These evaluations reflect Watson's inspired approach to teaching. His specific practices and innovations include small group work, attention toward digital humanities, randomly assigned discussion leadership and innovative evaluation structures. He sometimes uses a "15-word assignment" in which students must completely analyze a text in just one sentence. Often, he will assign more texts than students are required to read, so that students can select for themselves the particular texts that will make up their version of the course. In addition, every semester students are tasked with finding at least one primary source to add to the course materials that they will be responsible for in the final paper or exam. This increased level of autonomy with text selections helps students feel like they are curating their own course experience.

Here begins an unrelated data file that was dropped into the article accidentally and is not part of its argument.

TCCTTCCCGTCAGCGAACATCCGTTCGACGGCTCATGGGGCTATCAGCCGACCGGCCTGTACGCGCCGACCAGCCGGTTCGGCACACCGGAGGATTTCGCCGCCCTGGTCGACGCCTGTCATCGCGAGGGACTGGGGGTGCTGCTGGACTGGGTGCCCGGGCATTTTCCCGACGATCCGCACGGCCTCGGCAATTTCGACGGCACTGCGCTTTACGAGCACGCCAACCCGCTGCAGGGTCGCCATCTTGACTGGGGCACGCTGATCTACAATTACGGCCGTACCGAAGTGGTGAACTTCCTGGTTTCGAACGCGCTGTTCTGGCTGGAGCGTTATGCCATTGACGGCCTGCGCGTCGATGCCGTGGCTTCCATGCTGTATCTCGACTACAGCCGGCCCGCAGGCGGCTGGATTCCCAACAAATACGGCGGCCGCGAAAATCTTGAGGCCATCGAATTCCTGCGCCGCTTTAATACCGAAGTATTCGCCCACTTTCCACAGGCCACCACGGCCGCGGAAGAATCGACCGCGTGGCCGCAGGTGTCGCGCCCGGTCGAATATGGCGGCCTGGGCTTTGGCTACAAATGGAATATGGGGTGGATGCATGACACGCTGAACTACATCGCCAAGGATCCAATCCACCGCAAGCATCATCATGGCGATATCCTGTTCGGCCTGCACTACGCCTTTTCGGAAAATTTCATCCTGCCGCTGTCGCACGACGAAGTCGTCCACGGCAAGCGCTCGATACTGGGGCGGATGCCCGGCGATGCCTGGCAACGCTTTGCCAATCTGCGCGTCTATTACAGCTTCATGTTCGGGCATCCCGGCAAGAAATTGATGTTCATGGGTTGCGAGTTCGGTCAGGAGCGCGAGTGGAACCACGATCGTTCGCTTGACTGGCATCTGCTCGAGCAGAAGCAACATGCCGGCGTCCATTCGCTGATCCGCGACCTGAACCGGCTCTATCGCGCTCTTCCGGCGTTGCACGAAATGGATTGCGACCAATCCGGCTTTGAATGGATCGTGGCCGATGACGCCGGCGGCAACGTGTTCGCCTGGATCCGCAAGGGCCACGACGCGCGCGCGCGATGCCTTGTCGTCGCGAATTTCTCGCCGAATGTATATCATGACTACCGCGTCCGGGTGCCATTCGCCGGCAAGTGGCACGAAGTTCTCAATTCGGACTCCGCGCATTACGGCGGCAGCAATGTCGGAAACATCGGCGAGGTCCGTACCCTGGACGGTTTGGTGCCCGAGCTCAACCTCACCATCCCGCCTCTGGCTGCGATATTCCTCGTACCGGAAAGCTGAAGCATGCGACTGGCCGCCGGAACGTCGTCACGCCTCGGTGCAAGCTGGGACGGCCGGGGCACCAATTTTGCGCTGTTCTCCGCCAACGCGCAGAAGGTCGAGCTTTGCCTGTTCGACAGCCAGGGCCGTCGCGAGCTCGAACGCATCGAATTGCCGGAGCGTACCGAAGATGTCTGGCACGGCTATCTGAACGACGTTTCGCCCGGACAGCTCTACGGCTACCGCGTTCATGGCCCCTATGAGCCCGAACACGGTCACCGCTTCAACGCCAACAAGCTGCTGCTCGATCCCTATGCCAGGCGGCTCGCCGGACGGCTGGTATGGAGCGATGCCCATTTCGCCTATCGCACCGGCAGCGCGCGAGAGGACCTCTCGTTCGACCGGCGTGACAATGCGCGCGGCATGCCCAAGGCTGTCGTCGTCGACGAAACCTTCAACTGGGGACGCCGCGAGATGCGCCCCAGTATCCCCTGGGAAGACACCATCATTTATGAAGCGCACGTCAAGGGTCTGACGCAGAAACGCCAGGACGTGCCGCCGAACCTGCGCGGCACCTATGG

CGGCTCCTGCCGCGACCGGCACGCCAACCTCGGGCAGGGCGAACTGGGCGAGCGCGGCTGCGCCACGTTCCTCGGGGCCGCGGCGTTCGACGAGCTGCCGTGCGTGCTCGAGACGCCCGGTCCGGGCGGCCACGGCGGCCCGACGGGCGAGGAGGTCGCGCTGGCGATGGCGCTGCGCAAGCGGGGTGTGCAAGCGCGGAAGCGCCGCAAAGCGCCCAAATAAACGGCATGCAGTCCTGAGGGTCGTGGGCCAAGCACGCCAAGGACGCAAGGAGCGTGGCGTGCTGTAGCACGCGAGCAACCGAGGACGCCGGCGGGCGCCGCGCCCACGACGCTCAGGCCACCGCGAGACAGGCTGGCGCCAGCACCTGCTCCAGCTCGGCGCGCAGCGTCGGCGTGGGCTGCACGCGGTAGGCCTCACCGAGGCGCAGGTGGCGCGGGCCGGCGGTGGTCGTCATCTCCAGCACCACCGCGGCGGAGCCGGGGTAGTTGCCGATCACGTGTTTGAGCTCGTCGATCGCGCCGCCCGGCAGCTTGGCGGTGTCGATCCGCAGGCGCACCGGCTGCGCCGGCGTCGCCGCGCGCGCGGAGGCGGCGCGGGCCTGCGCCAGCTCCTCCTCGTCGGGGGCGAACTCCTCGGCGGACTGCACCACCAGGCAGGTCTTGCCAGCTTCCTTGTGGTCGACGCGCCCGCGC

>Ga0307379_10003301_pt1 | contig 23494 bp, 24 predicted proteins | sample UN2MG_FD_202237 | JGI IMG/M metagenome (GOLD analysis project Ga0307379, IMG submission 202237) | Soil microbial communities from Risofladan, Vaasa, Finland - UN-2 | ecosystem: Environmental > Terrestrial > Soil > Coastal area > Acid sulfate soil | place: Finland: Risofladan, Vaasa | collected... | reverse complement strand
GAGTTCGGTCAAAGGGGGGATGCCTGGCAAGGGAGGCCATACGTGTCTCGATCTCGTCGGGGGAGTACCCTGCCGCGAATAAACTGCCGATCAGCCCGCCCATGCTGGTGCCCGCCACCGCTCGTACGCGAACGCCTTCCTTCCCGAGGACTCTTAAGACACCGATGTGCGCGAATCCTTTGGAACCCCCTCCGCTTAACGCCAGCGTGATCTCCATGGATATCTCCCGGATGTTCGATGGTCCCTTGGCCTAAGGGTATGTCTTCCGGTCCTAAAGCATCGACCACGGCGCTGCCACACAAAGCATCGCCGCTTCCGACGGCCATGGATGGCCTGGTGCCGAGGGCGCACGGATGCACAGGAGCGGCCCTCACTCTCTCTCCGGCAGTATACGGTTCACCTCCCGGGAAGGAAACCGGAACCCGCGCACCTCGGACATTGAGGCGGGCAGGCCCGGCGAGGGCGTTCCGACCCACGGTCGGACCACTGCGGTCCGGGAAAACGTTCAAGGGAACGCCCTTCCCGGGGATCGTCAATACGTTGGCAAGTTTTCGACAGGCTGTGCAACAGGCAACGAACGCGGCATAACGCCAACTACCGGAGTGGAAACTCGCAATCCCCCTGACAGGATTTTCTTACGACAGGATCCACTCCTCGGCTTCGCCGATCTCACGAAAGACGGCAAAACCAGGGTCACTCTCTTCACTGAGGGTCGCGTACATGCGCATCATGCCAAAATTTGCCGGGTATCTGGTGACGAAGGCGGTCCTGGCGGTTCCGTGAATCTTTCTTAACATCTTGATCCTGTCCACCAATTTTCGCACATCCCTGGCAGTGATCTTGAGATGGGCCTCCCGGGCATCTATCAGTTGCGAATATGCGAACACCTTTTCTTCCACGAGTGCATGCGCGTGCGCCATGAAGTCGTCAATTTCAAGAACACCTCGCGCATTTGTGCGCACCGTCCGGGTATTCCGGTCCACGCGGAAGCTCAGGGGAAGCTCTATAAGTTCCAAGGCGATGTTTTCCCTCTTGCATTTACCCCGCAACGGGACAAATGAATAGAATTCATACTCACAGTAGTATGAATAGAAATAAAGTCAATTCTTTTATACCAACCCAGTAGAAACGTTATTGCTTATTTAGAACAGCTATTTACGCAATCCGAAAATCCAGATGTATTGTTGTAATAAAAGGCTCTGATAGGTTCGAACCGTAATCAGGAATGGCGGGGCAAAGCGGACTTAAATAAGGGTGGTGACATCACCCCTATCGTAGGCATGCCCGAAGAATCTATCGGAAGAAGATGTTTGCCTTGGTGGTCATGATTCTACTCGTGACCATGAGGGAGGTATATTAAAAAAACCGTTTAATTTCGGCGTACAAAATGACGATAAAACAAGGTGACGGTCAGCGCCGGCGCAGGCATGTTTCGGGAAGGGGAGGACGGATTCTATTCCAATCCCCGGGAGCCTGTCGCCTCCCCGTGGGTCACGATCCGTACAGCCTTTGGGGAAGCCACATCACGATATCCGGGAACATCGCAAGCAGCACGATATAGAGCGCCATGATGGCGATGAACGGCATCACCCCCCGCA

Watson's Ph.D. work, “Brooding on the Vast Abyss: The History, Theory and Consequence of Alternative Fictional Worlds,” focuses on the last 150 years of fantasy literature in order to explore the problem of world building. In summary, Watson argues that the very concept of world in relation to consciousness has always been misunderstood, that "the more clearly one defines either of these two terms, the less it is possible to adequately define the other." In his thorough rethinking of the very idea of fantasy worlds, Watson explores its necessary preconditions in the domains of science, economy, history and aesthetics.
For his innovative approach to teaching, his excellent scholarship and his commitment to writing, David A. Watson is a most deserving recipient of the Michigan State University Excellence-in-Teaching Citation.